# Problem

Approximate a higher derivative of a univariate function f(*x*) at a point
*x*_{0}. We will assume that we are given a sequence of
points (*x*_{i}, f(*x*_{i})) around
the point of interest (either before or around).
We will not look at iteration because the process of Richardson extrapolation
converges significantly faster.

# Assumptions

We need to assume the function has an *n*th derivative if we are to bound the
error on our approximation.

# Tools

We will use interpolation.

# Process

If we are to evaluate the second derivative at the point (*x*_{i}, f(*x*_{i}))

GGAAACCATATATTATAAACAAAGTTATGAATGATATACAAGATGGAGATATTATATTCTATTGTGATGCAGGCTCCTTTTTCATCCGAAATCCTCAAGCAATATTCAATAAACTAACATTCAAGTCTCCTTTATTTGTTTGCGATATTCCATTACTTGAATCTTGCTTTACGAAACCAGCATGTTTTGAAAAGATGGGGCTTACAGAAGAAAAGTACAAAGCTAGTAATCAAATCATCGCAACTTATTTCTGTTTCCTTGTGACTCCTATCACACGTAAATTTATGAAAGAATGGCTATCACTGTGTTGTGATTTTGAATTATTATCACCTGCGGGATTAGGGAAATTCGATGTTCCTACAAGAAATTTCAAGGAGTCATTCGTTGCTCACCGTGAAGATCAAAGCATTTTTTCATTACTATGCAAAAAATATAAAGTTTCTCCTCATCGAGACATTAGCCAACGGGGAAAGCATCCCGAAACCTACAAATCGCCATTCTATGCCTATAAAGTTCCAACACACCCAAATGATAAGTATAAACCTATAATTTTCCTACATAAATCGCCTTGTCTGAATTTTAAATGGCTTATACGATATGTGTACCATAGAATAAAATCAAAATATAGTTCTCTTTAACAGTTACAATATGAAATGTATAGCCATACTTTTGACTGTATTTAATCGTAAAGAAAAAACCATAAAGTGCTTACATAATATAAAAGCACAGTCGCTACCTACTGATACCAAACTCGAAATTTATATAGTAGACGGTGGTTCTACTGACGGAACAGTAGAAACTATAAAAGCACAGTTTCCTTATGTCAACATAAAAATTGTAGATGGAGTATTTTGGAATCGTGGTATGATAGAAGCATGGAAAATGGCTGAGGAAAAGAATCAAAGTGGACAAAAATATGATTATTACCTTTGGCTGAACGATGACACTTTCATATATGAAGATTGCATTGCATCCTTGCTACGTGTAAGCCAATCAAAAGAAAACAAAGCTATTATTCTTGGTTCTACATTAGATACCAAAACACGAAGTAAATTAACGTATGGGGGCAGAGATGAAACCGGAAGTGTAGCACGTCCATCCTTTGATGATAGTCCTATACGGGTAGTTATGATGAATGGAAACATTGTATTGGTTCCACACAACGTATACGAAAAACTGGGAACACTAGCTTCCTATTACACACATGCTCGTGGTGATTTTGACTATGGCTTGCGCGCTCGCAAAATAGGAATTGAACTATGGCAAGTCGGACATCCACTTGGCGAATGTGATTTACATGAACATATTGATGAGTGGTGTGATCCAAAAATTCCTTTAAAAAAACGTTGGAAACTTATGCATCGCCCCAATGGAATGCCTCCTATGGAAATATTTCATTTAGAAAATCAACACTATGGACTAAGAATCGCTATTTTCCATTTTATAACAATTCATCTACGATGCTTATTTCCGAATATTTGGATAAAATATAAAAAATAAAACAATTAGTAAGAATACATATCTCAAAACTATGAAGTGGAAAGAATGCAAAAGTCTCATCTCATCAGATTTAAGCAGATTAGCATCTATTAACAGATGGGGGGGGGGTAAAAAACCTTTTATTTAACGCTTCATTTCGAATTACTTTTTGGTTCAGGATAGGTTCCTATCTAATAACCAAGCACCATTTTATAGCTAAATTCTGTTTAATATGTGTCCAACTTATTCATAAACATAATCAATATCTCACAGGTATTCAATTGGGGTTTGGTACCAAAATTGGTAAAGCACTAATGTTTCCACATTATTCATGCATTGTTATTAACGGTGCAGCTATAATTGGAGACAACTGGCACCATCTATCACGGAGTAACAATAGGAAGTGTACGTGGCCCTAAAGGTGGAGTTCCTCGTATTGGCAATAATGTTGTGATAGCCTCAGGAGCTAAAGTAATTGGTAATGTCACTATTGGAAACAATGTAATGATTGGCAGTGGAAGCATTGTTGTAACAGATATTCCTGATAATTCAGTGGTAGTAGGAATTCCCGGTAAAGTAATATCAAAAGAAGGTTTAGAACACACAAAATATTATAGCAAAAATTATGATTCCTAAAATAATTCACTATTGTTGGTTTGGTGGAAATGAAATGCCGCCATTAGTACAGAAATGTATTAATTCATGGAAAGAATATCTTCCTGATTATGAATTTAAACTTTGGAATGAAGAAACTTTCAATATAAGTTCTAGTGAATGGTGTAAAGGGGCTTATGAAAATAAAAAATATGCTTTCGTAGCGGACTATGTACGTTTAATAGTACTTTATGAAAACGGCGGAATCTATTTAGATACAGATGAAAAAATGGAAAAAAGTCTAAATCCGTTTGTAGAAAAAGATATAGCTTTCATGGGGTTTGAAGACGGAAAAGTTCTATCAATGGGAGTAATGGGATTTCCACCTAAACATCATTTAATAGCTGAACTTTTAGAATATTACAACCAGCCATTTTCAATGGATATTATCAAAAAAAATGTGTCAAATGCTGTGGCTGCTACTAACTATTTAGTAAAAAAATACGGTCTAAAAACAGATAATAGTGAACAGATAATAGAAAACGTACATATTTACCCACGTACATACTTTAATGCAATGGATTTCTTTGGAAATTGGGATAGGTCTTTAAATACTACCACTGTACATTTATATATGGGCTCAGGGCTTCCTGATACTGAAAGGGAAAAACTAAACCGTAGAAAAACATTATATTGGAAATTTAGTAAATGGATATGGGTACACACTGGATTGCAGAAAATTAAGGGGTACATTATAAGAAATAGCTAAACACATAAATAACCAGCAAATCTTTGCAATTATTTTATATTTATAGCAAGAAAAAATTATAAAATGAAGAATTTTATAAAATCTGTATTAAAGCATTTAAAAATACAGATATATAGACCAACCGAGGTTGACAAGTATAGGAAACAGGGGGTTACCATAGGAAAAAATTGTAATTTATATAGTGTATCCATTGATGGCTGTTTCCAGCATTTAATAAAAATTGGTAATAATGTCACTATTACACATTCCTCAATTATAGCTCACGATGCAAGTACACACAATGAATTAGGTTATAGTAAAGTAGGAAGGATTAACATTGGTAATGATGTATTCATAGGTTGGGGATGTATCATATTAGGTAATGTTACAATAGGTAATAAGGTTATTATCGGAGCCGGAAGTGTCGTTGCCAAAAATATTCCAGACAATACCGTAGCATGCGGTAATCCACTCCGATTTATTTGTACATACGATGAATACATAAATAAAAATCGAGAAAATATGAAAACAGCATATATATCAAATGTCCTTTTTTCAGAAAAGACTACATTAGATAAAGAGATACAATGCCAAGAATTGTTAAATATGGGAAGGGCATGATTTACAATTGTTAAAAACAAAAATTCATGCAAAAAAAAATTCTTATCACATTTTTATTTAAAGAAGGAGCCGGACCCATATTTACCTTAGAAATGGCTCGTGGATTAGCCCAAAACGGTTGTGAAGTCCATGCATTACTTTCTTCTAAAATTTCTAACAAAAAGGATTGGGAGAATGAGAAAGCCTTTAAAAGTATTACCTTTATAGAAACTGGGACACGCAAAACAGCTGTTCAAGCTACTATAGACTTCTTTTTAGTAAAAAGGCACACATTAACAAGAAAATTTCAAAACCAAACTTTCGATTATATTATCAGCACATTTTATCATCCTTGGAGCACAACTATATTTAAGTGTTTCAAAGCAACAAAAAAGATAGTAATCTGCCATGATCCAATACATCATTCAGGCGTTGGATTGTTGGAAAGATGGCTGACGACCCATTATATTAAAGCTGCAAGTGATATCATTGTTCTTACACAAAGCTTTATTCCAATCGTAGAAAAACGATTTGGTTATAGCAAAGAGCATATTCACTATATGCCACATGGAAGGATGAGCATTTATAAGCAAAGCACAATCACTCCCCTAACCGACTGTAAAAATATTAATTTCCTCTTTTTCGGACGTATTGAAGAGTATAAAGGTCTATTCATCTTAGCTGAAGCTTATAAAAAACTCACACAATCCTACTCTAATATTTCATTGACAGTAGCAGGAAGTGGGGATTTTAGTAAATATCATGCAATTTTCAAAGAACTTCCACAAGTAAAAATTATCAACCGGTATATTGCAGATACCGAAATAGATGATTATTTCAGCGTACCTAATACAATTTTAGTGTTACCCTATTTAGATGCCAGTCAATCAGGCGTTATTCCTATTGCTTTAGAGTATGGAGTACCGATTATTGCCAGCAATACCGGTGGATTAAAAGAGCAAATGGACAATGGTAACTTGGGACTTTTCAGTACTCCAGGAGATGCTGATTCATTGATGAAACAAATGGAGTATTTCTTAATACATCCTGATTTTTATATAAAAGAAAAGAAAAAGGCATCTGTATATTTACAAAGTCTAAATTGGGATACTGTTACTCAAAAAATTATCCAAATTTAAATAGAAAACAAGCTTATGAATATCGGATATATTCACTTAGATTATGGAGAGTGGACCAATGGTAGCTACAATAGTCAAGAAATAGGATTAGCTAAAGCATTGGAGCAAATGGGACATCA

and have access to the two surrounding points, (*x*_{i − 1}, f(*x*_{i − 1}))
and (*x*_{i + 1}, f(*x*_{i + 1})), then we may find the interpolating polynomial, differentiate it twice, and evaluate that derivative at *x*_{i}:

This is simply another form of the formula

where *h* is the distance between the points, that is, *h* = *x*_{i} - *x*_{i − 1}.

If we have access to two points on either side of *x*_{i}, we can calculate

where *h* = *x*_{i} - *x*_{i − 1}.

This is another form of the formula:

We could perform the same operations with higher
derivatives, however, it should be noted that
to calculate the *n*th derivative, we require
at least *n* + 1 points.

Copyright ©2005 by Douglas Wilhelm Harder. All rights reserved.